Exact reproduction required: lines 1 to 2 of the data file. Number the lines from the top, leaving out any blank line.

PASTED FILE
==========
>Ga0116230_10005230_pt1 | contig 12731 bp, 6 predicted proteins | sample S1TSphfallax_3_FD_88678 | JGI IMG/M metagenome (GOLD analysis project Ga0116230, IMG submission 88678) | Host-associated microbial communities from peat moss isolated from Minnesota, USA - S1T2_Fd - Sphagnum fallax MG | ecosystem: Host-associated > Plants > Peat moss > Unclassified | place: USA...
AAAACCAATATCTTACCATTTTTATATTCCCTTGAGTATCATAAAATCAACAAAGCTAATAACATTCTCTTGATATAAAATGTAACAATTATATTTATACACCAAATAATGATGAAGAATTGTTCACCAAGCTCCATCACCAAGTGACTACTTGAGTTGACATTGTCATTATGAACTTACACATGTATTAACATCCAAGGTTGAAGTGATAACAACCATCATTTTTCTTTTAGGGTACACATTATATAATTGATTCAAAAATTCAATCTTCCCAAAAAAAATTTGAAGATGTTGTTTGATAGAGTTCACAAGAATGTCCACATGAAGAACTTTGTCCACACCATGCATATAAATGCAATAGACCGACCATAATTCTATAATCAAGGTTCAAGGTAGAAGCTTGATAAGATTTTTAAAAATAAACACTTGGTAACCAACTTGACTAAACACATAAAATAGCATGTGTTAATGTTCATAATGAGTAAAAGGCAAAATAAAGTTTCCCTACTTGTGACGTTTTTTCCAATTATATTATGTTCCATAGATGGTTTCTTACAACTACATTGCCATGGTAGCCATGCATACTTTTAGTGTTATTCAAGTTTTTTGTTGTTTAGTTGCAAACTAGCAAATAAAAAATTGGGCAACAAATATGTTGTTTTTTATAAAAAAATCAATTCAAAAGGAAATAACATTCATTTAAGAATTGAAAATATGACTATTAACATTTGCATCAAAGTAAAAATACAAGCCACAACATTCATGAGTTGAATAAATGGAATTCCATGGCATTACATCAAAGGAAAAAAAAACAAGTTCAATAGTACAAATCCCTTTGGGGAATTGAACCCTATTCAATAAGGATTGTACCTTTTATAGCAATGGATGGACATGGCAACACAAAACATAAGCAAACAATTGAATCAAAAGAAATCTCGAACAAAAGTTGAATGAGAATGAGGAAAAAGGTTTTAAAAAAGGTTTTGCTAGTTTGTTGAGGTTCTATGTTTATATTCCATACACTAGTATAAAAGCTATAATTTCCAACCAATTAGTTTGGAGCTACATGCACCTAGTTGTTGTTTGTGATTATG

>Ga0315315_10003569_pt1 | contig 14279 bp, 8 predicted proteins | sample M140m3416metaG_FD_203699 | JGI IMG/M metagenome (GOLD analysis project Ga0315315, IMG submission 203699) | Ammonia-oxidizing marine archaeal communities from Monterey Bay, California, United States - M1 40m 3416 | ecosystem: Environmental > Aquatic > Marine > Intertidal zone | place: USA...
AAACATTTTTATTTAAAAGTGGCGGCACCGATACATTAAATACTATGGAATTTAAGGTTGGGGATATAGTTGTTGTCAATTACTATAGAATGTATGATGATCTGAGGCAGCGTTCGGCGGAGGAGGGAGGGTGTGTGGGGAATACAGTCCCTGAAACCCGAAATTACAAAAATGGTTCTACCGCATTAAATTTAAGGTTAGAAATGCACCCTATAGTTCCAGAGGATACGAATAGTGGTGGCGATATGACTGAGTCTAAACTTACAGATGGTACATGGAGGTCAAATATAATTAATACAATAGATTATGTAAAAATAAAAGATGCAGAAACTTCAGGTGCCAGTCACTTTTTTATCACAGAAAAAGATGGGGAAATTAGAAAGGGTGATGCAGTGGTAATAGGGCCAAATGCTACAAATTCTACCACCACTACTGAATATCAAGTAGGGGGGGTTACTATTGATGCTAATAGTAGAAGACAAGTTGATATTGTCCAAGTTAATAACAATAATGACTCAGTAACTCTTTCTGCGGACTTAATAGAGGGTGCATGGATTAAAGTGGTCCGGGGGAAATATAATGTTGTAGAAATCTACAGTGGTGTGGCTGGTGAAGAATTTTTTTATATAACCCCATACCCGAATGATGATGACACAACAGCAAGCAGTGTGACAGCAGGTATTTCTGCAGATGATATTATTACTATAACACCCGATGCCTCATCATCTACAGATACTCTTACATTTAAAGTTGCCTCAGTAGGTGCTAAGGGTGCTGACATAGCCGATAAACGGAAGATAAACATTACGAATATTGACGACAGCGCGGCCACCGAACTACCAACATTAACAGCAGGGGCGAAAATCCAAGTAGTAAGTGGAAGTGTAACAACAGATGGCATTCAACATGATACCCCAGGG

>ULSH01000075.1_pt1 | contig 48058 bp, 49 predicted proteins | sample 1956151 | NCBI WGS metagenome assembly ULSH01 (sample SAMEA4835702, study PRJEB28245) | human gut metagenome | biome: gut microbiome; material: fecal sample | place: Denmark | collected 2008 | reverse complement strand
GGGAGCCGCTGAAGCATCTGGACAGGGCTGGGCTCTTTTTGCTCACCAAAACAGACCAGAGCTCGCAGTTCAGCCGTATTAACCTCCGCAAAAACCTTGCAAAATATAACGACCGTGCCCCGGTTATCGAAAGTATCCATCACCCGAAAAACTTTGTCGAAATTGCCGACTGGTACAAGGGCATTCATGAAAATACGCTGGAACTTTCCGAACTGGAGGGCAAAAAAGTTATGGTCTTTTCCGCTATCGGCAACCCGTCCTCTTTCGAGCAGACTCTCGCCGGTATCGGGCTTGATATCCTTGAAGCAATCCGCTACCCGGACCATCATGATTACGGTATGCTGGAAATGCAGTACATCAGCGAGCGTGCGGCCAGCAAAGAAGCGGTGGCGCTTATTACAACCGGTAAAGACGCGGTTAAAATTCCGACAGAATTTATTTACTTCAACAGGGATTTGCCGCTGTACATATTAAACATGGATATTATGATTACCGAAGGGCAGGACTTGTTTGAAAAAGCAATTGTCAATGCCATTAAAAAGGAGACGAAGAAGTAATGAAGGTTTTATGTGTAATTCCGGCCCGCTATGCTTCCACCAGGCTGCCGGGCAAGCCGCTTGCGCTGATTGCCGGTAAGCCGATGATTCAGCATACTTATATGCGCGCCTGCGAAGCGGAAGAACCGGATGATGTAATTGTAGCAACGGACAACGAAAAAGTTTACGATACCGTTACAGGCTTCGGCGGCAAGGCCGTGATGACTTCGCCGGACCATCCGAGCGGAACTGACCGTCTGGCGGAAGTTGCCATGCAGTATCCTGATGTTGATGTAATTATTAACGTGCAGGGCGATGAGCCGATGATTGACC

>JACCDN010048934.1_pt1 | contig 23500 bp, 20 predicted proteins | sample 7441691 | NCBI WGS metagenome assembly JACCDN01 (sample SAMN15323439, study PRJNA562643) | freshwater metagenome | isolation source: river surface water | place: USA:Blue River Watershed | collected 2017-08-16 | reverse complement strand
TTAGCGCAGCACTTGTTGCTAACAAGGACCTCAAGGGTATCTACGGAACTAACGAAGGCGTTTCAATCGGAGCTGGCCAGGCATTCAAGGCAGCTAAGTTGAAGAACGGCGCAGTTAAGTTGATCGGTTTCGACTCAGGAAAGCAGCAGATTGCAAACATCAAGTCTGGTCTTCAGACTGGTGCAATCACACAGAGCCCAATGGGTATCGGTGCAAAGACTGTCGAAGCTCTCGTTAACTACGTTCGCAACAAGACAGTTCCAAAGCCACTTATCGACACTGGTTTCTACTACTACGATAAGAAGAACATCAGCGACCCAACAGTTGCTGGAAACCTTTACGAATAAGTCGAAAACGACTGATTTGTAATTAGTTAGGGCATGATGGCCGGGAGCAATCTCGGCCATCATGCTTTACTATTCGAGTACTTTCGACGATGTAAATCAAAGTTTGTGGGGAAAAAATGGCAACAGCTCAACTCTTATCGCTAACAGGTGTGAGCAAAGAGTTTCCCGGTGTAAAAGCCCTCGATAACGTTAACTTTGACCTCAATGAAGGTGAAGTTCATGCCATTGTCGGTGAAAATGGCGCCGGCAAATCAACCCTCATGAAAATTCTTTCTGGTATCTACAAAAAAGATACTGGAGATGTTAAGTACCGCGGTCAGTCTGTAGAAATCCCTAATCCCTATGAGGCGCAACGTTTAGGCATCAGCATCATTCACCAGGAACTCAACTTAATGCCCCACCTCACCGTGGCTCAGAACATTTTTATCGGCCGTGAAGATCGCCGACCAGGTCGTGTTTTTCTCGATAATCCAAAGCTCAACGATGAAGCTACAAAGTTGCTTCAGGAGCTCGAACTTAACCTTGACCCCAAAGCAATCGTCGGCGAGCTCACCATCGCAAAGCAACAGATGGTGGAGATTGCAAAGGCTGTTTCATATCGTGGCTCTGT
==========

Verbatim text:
>Ga0116230_10005230_pt1 | contig 12731 bp, 6 predicted proteins | sample S1TSphfallax_3_FD_88678 | JGI IMG/M metagenome (GOLD analysis project Ga0116230, IMG submission 88678) | Host-associated microbial communities from peat moss isolated from Minnesota, USA - S1T2_Fd - Sphagnum fallax MG | ecosystem: Host-associated > Plants > Peat moss > Unclassified | place: USA...
AAAACCAATATCTTACCATTTTTATATTCCCTTGAGTATCATAAAATCAACAAAGCTAATAACATTCTCTTGATATAAAATGTAACAATTATATTTATACACCAAATAATGATGAAGAATTGTTCACCAAGCTCCATCACCAAGTGACTACTTGAGTTGACATTGTCATTATGAACTTACACATGTATTAACATCCAAGGTTGAAGTGATAACAACCATCATTTTTCTTTTAGGGTACACATTATATAATTGATTCAAAAATTCAATCTTCCCAAAAAAAATTTGAAGATGTTGTTTGATAGAGTTCACAAGAATGTCCACATGAAGAACTTTGTCCACACCATGCATATAAATGCAATAGACCGACCATAATTCTATAATCAAGGTTCAAGGTAGAAGCTTGATAAGATTTTTAAAAATAAACACTTGGTAACCAACTTGACTAAACACATAAAATAGCATGTGTTAATGTTCATAATGAGTAAAAGGCAAAATAAAGTTTCCCTACTTGTGACGTTTTTTCCAATTATATTATGTTCCATAGATGGTTTCTTACAACTACATTGCCATGGTAGCCATGCATACTTTTAGTGTTATTCAAGTTTTTTGTTGTTTAGTTGCAAACTAGCAAATAAAAAATTGGGCAACAAATATGTTGTTTTTTATAAAAAAATCAATTCAAAAGGAAATAACATTCATTTAAGAATTGAAAATATGACTATTAACATTTGCATCAAAGTAAAAATACAAGCCACAACATTCATGAGTTGAATAAATGGAATTCCATGGCATTACATCAAAGGAAAAAAAAACAAGTTCAATAGTACAAATCCCTTTGGGGAATTGAACCCTATTCAATAAGGATTGTACCTTTTATAGCAATGGATGGACATGGCAACACAAAACATAAGCAAACAATTGAATCAAAAGAAATCTCGAACAAAAGTTGAATGAGAATGAGGAAAAAGGTTTTAAAAAAGGTTTTGCTAGTTTGTTGAGGTTCTATGTTTATATTCCATACACTAGTATAAAAGCTATAATTTCCAACCAATTAGTTTGGAGCTACATGCACCTAGTTGTTGTTTGTGATTATG